A few miles west of but still within view of Downtown's skyscrapers, men and women loiter in parking lots of busted-up buildings and shuttered stores. Weeds grow in yards of abandoned homes. And a relic from The Hunger Games quietly hums in the leasing office of an apartment complex on Joseph E. Boone Boulevard.
Inside a walk-in closet, more than 150 hydroponic trays filled with tiny sprouts of basil, Swiss chard, and sage, among other herbs and greens, are perched on wooden shelves. The approximately $100,000 system was one of more than 35 leftover towers from The Hunger Games production. The movie crew contacted a local hydroponic store. It connected them with real estate investor and Miami native Alex Delgado and farmer Todd Mitchell, a Los Angeles native who's worked on organic farms in Australia. Last September the two met and decided to start an urban farm. They gladly accepted the donated towers.
"I'd never done farming," says Delgado, who owns several apartment complexes in the area, including a boarded-up, fenced-off eyesore next door that's blocks away from the Atlanta Beltline's northwest segment. "But I love food."
For the last few months, Delgado, Mitchell, and the complex's residents have been farming everything in this small room. Everyone has little tabs on their pots, including children, who have named their greens. It's all part of S.E.E.D.S. Global's effort to create nutritional resources in a food desert.
"We're doing this because there's a need," Mitchell says. "We want to give access to and change this environment through healthy food."
Creative Loafing will help facilitate the project with online fundraising as part of our ongoing Do Good campaign, a series of grassroots partnerships with local organizations. Do Good sponsor the Home Depot Foundation will match money raised by the nonprofit up to $2,500. The resulting $5,000 will enable S.E.E.D.S. Global to transform the abandoned complex Delgado owns into an urban agriculture hub.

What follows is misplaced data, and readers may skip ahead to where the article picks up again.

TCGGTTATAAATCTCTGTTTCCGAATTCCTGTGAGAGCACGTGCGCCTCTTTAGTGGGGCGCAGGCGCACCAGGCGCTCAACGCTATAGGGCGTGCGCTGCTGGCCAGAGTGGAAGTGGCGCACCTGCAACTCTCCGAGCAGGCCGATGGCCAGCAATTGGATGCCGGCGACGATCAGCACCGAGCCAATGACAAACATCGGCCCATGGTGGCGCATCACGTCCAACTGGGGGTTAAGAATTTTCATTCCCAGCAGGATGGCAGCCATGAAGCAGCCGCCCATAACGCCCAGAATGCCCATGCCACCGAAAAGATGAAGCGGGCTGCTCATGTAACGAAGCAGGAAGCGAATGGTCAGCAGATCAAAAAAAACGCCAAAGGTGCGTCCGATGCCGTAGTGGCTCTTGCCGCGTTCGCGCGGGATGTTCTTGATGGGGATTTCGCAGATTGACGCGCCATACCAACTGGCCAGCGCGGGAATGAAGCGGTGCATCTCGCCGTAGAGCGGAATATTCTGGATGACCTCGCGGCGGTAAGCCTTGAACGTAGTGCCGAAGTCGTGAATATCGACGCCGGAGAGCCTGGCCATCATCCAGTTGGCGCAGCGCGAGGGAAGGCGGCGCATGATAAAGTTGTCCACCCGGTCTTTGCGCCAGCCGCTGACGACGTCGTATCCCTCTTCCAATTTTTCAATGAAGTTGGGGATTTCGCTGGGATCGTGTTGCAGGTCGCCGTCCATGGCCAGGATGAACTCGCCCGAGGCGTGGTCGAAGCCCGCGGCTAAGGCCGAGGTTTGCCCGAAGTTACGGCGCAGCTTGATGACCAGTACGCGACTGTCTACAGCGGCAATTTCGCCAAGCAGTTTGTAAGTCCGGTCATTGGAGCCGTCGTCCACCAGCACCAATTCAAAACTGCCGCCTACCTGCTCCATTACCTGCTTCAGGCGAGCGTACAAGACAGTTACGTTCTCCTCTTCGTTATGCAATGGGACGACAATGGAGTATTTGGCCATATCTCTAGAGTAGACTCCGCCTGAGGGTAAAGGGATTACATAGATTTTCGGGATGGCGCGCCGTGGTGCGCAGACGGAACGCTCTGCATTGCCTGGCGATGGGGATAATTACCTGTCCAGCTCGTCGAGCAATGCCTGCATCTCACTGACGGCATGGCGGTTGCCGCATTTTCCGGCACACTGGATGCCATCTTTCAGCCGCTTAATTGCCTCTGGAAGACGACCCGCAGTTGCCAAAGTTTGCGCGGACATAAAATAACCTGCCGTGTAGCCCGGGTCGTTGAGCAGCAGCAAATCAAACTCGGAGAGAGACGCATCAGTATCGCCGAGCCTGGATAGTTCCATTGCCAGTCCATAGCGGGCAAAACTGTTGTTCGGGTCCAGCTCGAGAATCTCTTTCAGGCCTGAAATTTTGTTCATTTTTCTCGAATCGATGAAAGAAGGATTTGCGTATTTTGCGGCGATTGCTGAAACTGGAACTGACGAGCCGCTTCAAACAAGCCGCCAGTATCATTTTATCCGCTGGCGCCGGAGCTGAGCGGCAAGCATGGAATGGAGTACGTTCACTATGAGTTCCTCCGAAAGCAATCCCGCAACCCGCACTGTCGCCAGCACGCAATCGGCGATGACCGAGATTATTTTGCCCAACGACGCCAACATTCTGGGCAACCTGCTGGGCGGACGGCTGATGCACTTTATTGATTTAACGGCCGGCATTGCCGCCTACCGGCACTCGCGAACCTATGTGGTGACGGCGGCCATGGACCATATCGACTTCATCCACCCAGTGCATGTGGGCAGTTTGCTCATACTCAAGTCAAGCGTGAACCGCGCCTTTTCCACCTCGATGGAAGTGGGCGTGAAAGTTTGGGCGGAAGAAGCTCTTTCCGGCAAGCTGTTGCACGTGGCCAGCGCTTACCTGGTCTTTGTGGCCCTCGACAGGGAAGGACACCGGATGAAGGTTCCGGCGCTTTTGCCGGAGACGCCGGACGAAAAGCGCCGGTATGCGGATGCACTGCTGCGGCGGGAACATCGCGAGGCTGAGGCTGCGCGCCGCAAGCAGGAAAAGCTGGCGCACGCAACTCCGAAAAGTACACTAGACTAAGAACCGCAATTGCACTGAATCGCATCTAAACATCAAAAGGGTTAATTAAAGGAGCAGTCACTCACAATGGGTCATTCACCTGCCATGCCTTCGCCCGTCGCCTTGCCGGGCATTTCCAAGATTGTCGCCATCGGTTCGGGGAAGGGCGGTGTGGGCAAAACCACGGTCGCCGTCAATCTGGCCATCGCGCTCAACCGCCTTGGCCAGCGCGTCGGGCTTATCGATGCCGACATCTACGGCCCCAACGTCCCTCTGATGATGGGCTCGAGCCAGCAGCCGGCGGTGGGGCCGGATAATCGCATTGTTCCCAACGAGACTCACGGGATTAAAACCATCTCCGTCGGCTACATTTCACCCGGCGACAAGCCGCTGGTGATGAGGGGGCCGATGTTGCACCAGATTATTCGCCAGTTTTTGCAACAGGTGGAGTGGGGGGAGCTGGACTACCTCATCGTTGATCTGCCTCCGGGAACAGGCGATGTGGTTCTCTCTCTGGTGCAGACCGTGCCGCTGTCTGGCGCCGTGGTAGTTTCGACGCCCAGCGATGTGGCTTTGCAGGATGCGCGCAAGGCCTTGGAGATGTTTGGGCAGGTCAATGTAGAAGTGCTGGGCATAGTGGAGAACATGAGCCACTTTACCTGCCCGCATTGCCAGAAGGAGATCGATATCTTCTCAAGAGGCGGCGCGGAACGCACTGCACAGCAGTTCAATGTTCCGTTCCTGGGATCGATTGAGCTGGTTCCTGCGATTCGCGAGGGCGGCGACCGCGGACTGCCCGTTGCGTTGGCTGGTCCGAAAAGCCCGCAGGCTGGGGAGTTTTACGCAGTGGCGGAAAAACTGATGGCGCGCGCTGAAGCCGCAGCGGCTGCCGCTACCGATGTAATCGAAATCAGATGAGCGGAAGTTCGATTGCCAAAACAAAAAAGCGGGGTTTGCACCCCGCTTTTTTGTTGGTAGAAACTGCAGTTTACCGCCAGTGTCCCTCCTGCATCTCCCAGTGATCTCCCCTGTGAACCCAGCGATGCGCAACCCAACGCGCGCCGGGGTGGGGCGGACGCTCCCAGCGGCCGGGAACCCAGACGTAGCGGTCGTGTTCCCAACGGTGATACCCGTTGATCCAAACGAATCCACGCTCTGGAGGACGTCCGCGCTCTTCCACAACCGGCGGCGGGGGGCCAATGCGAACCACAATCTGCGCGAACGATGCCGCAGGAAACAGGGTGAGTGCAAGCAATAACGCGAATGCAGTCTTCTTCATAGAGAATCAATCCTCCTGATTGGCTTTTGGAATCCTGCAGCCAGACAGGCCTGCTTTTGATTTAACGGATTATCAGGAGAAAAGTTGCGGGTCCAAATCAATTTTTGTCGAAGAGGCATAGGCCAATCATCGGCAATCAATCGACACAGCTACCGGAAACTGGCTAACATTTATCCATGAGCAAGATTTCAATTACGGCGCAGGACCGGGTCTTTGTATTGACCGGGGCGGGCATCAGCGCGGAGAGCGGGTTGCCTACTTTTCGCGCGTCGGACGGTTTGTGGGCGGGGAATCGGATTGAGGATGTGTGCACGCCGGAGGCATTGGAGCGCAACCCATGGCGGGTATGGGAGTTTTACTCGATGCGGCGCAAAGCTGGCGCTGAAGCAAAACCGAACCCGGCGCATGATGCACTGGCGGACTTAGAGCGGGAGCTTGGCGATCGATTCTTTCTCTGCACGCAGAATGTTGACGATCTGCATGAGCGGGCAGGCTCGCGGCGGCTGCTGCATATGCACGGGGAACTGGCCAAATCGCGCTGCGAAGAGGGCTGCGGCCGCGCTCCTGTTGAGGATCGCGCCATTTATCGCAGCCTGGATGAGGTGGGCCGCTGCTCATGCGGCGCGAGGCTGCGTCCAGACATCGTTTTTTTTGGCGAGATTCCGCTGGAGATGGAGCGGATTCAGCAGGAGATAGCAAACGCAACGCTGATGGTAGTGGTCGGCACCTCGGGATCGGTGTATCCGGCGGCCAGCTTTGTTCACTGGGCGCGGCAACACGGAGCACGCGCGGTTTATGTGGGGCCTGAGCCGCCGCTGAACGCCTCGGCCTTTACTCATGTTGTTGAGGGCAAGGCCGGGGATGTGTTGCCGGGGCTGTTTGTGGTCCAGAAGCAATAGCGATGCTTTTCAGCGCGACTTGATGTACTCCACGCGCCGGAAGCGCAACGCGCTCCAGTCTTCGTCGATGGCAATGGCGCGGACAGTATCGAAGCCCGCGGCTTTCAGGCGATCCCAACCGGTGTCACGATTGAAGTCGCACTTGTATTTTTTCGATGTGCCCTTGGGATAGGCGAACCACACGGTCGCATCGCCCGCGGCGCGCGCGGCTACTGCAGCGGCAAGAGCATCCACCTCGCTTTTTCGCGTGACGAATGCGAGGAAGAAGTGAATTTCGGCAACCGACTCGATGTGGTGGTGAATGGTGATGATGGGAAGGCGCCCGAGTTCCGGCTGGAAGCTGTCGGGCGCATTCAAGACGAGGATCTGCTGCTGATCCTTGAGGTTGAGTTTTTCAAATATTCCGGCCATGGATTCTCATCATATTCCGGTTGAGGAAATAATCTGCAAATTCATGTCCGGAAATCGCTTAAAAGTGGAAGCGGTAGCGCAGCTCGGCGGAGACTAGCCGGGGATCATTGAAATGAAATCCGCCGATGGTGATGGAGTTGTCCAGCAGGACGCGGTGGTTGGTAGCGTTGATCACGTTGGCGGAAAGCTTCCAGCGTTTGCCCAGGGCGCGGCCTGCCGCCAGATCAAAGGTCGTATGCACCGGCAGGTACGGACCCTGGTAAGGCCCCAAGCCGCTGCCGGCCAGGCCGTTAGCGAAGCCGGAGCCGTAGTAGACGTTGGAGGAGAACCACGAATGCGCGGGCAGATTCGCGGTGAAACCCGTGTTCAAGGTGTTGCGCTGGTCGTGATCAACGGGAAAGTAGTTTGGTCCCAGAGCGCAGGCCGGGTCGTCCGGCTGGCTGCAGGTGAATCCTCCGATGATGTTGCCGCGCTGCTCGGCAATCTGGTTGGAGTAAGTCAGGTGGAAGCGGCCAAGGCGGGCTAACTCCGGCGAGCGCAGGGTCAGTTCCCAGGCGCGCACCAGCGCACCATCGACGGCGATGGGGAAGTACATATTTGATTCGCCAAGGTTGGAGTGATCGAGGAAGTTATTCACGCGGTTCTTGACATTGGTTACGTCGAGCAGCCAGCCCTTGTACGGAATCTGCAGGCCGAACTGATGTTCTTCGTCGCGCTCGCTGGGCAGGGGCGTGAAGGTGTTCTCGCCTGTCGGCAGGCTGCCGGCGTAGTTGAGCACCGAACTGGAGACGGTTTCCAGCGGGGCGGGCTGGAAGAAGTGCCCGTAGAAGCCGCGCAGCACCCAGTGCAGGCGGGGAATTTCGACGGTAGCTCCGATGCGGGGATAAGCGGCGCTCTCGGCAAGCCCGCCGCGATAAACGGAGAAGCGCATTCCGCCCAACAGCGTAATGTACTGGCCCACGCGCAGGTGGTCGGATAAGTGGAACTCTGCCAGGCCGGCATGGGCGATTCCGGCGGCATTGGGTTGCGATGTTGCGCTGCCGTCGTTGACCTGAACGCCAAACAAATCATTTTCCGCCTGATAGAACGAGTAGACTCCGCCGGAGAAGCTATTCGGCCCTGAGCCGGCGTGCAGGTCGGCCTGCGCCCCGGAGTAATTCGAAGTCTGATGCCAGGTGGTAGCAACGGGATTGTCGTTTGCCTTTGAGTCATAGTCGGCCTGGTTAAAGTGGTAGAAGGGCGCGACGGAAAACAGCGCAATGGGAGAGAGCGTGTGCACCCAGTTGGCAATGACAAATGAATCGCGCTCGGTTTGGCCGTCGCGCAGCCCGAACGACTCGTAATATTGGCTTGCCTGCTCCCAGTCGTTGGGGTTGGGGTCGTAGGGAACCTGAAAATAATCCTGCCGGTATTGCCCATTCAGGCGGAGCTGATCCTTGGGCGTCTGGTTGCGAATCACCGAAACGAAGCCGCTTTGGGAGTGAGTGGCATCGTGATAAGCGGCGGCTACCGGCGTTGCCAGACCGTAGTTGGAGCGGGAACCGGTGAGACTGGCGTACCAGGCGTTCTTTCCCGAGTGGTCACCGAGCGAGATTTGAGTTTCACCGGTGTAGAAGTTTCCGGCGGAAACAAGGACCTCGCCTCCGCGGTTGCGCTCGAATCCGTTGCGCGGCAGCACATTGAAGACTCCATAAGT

The S.E.E.D.S. Global team plans to renovate the adjacent complex's buildings to accommodate rooftop greenhouses. Delgado and Mitchell intend to gut the buildings' interiors to create community spaces and, once solar power is added, install the donated hydroponic towers. An additional 20,000-square-foot greenhouse is proposed for the rear of the property. At least 10 upper-level former apartments facing the street would be converted into live-work units. A mural and terraces of community gardens would greet passersby. Shipping containers would be used as housing and as a security fence near the rear of the property, which backs up to active railroad tracks.
Mitchell and Delgado have already cleared out nearly a decade's worth of trash. One rear building's floor has been removed to make way for a future collection of tanks to house fish that would fertilize plants being grown with aquaponics. But it all starts with simple wood to build the racks for the greenhouses and materials to begin constructing a terrace for a community garden.
Once built out, the sustainable complex could grow as many as 5,400 plants every 30-45 days — and that's just with the 35 hydroponics systems from The Hunger Games production. Residents would be able to keep what they grow. The team has big ideas for the future: Crops could be supplied to nearby restaurants. A community kitchen would teach people how to cook with fresh food rather than canned meat. Entrepreneurs could rent space. Children and nearby residents could gather in the courtyard for yoga classes or movie nights.
Long-term, S.E.E.D.S. Global sees the complex having a ripple effect on the surrounding area. Healthier diets might mean fewer visits by paramedics, which happen often, Delgado says. Children could be taught to nurture and care for a plant and how to cook healthy food. People could have a place to go.
"Success, in our opinion, is having youth and community participate," Mitchell says. "To have them care and eat the food. It's not how many heads of lettuce we can sell — it's how many people we can help."